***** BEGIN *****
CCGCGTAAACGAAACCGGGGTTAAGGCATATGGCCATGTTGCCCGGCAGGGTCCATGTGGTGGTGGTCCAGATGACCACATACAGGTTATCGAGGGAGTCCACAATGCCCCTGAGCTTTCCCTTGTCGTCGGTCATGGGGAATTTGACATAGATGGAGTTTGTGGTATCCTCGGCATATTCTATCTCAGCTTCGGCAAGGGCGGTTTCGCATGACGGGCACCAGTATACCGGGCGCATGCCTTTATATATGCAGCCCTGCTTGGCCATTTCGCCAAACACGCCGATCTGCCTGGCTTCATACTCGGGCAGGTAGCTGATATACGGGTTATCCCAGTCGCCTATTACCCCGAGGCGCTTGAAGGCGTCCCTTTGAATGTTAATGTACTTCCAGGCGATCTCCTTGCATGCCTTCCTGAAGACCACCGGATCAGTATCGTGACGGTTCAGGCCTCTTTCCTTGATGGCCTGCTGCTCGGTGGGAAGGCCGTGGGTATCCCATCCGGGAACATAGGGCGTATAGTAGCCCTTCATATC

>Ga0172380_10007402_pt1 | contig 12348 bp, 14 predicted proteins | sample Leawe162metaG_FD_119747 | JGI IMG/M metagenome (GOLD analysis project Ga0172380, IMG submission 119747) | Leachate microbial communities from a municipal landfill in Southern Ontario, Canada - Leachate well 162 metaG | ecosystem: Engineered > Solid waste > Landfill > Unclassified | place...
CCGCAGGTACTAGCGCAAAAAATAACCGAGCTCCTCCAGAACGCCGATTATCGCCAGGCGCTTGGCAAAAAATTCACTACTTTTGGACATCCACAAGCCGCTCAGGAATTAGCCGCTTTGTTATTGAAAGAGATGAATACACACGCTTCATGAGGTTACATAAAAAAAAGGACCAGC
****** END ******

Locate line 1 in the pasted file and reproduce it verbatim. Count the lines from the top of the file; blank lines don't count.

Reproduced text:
CCGCGTAAACGAAACCGGGGTTAAGGCATATGGCCATGTTGCCCGGCAGGGTCCATGTGGTGGTGGTCCAGATGACCACATACAGGTTATCGAGGGAGTCCACAATGCCCCTGAGCTTTCCCTTGTCGTCGGTCATGGGGAATTTGACATAGATGGAGTTTGTGGTATCCTCGGCATATTCTATCTCAGCTTCGGCAAGGGCGGTTTCGCATGACGGGCACCAGTATACCGGGCGCATGCCTTTATATATGCAGCCCTGCTTGGCCATTTCGCCAAACACGCCGATCTGCCTGGCTTCATACTCGGGCAGGTAGCTGATATACGGGTTATCCCAGTCGCCTATTACCCCGAGGCGCTTGAAGGCGTCCCTTTGAATGTTAATGTACTTCCAGGCGATCTCCTTGCATGCCTTCCTGAAGACCACCGGATCAGTATCGTGACGGTTCAGGCCTCTTTCCTTGATGGCCTGCTGCTCGGTGGGAAGGCCGTGGGTATCCCATCCGGGAACATAGGGCGTATAGTAGCCCTTCATATC